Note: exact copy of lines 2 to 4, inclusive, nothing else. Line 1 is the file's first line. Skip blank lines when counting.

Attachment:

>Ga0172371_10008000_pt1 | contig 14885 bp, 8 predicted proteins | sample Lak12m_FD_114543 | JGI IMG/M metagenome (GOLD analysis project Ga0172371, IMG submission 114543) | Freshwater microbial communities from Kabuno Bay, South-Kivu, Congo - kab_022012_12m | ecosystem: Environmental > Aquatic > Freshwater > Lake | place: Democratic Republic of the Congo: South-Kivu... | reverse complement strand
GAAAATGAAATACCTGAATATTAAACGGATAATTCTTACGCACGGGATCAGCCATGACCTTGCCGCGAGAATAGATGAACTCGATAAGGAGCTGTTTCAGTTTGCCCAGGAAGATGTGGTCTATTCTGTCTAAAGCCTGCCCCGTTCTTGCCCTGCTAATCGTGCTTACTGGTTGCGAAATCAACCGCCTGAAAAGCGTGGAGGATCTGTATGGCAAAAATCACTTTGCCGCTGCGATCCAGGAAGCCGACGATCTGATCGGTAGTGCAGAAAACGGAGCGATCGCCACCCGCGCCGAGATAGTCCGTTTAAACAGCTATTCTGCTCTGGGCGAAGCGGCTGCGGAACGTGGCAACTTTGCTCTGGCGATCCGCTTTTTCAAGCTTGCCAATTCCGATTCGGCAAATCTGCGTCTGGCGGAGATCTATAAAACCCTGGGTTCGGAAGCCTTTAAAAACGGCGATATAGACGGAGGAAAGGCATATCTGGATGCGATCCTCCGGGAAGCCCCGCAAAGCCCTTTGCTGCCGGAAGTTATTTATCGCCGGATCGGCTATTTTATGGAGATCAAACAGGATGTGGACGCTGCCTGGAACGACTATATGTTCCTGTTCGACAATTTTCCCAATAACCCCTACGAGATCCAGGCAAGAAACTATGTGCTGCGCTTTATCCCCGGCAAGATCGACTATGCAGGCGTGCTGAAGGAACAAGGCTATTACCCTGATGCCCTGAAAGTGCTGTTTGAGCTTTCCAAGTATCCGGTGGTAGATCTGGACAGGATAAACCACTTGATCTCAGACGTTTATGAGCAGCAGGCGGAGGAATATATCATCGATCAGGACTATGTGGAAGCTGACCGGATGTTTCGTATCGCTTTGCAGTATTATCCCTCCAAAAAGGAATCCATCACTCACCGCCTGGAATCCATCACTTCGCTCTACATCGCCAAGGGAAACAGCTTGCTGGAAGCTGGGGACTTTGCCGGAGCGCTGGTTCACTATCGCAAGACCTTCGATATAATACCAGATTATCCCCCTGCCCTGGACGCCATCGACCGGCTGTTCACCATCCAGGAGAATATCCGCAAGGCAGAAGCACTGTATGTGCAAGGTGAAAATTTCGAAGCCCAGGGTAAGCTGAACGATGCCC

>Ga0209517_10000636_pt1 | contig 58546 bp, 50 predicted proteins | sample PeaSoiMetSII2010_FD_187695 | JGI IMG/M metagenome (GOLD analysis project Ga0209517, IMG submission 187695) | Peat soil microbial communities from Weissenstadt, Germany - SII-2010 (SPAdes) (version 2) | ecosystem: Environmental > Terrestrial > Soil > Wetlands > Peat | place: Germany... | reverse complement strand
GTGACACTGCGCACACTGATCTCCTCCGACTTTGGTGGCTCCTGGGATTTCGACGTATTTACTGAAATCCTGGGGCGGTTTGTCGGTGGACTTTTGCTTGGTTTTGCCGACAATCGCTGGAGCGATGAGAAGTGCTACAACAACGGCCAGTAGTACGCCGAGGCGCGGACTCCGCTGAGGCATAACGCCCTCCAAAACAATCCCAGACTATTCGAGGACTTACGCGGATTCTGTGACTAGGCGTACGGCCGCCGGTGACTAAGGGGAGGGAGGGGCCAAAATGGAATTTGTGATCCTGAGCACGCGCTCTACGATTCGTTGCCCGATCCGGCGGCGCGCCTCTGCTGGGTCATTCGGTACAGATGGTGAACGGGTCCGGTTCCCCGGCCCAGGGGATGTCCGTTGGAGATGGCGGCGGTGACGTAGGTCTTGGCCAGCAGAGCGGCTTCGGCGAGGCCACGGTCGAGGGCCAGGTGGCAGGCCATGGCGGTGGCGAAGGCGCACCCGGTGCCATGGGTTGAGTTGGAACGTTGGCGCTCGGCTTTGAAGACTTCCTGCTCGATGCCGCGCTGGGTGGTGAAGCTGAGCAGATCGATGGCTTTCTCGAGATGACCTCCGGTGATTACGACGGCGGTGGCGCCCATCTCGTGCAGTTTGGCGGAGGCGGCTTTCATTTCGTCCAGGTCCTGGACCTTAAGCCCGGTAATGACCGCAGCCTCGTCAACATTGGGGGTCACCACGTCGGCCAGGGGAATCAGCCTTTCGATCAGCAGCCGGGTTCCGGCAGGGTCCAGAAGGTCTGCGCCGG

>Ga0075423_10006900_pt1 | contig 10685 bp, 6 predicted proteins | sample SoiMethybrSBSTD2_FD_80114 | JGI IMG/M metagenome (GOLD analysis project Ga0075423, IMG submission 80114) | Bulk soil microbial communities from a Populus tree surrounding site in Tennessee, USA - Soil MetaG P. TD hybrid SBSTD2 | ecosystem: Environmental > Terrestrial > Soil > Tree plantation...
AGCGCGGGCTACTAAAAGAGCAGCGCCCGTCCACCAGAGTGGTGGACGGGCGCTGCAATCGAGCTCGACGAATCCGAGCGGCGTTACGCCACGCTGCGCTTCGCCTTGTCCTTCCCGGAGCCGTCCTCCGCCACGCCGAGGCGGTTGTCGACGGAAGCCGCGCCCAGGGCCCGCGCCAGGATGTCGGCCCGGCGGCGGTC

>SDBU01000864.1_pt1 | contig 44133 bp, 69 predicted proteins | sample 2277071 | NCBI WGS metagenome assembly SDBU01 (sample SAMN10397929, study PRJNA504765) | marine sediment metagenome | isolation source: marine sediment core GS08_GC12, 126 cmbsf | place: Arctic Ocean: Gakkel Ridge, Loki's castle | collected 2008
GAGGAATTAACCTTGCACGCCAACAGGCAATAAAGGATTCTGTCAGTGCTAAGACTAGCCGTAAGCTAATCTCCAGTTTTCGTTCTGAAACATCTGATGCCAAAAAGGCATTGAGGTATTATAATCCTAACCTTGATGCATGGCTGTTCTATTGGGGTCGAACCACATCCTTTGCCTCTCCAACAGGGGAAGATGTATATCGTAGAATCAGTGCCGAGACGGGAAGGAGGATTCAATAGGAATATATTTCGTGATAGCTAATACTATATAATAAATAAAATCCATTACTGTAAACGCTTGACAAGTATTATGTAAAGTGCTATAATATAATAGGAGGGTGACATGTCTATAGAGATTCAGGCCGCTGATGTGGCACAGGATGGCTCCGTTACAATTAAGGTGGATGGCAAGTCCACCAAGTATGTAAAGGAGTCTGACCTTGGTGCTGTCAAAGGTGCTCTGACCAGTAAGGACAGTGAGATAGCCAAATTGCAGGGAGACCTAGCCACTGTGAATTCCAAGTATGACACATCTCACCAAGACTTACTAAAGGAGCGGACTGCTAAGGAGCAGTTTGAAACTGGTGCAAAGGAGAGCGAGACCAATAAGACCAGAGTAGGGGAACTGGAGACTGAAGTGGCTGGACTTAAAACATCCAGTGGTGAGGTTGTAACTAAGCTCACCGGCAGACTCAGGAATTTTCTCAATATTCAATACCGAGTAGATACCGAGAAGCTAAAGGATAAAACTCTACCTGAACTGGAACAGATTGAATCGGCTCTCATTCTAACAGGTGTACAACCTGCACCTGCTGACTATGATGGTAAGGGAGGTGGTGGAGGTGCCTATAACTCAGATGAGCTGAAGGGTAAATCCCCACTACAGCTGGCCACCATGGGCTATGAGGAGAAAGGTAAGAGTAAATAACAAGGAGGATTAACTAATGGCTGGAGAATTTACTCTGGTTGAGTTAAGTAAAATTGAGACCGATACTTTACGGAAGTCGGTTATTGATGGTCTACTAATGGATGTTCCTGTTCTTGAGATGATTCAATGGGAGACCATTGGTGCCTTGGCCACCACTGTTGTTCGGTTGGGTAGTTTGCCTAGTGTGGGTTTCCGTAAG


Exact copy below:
GAAAATGAAATACCTGAATATTAAACGGATAATTCTTACGCACGGGATCAGCCATGACCTTGCCGCGAGAATAGATGAACTCGATAAGGAGCTGTTTCAGTTTGCCCAGGAAGATGTGGTCTATTCTGTCTAAAGCCTGCCCCGTTCTTGCCCTGCTAATCGTGCTTACTGGTTGCGAAATCAACCGCCTGAAAAGCGTGGAGGATCTGTATGGCAAAAATCACTTTGCCGCTGCGATCCAGGAAGCCGACGATCTGATCGGTAGTGCAGAAAACGGAGCGATCGCCACCCGCGCCGAGATAGTCCGTTTAAACAGCTATTCTGCTCTGGGCGAAGCGGCTGCGGAACGTGGCAACTTTGCTCTGGCGATCCGCTTTTTCAAGCTTGCCAATTCCGATTCGGCAAATCTGCGTCTGGCGGAGATCTATAAAACCCTGGGTTCGGAAGCCTTTAAAAACGGCGATATAGACGGAGGAAAGGCATATCTGGATGCGATCCTCCGGGAAGCCCCGCAAAGCCCTTTGCTGCCGGAAGTTATTTATCGCCGGATCGGCTATTTTATGGAGATCAAACAGGATGTGGACGCTGCCTGGAACGACTATATGTTCCTGTTCGACAATTTTCCCAATAACCCCTACGAGATCCAGGCAAGAAACTATGTGCTGCGCTTTATCCCCGGCAAGATCGACTATGCAGGCGTGCTGAAGGAACAAGGCTATTACCCTGATGCCCTGAAAGTGCTGTTTGAGCTTTCCAAGTATCCGGTGGTAGATCTGGACAGGATAAACCACTTGATCTCAGACGTTTATGAGCAGCAGGCGGAGGAATATATCATCGATCAGGACTATGTGGAAGCTGACCGGATGTTTCGTATCGCTTTGCAGTATTATCCCTCCAAAAAGGAATCCATCACTCACCGCCTGGAATCCATCACTTCGCTCTACATCGCCAAGGGAAACAGCTTGCTGGAAGCTGGGGACTTTGCCGGAGCGCTGGTTCACTATCGCAAGACCTTCGATATAATACCAGATTATCCCCCTGCCCTGGACGCCATCGACCGGCTGTTCACCATCCAGGAGAATATCCGCAAGGCAGAAGCACTGTATGTGCAAGGTGAAAATTTCGAAGCCCAGGGTAAGCTGAACGATGCCC

>Ga0209517_10000636_pt1 | contig 58546 bp, 50 predicted proteins | sample PeaSoiMetSII2010_FD_187695 | JGI IMG/M metagenome (GOLD analysis project Ga0209517, IMG submission 187695) | Peat soil microbial communities from Weissenstadt, Germany - SII-2010 (SPAdes) (version 2) | ecosystem: Environmental > Terrestrial > Soil > Wetlands > Peat | place: Germany... | reverse complement strand
GTGACACTGCGCACACTGATCTCCTCCGACTTTGGTGGCTCCTGGGATTTCGACGTATTTACTGAAATCCTGGGGCGGTTTGTCGGTGGACTTTTGCTTGGTTTTGCCGACAATCGCTGGAGCGATGAGAAGTGCTACAACAACGGCCAGTAGTACGCCGAGGCGCGGACTCCGCTGAGGCATAACGCCCTCCAAAACAATCCCAGACTATTCGAGGACTTACGCGGATTCTGTGACTAGGCGTACGGCCGCCGGTGACTAAGGGGAGGGAGGGGCCAAAATGGAATTTGTGATCCTGAGCACGCGCTCTACGATTCGTTGCCCGATCCGGCGGCGCGCCTCTGCTGGGTCATTCGGTACAGATGGTGAACGGGTCCGGTTCCCCGGCCCAGGGGATGTCCGTTGGAGATGGCGGCGGTGACGTAGGTCTTGGCCAGCAGAGCGGCTTCGGCGAGGCCACGGTCGAGGGCCAGGTGGCAGGCCATGGCGGTGGCGAAGGCGCACCCGGTGCCATGGGTTGAGTTGGAACGTTGGCGCTCGGCTTTGAAGACTTCCTGCTCGATGCCGCGCTGGGTGGTGAAGCTGAGCAGATCGATGGCTTTCTCGAGATGACCTCCGGTGATTACGACGGCGGTGGCGCCCATCTCGTGCAGTTTGGCGGAGGCGGCTTTCATTTCGTCCAGGTCCTGGACCTTAAGCCCGGTAATGACCGCAGCCTCGTCAACATTGGGGGTCACCACGTCGGCCAGGGGAATCAGCCTTTCGATCAGCAGCCGGGTTCCGGCAGGGTCCAGAAGGTCTGCGCCGG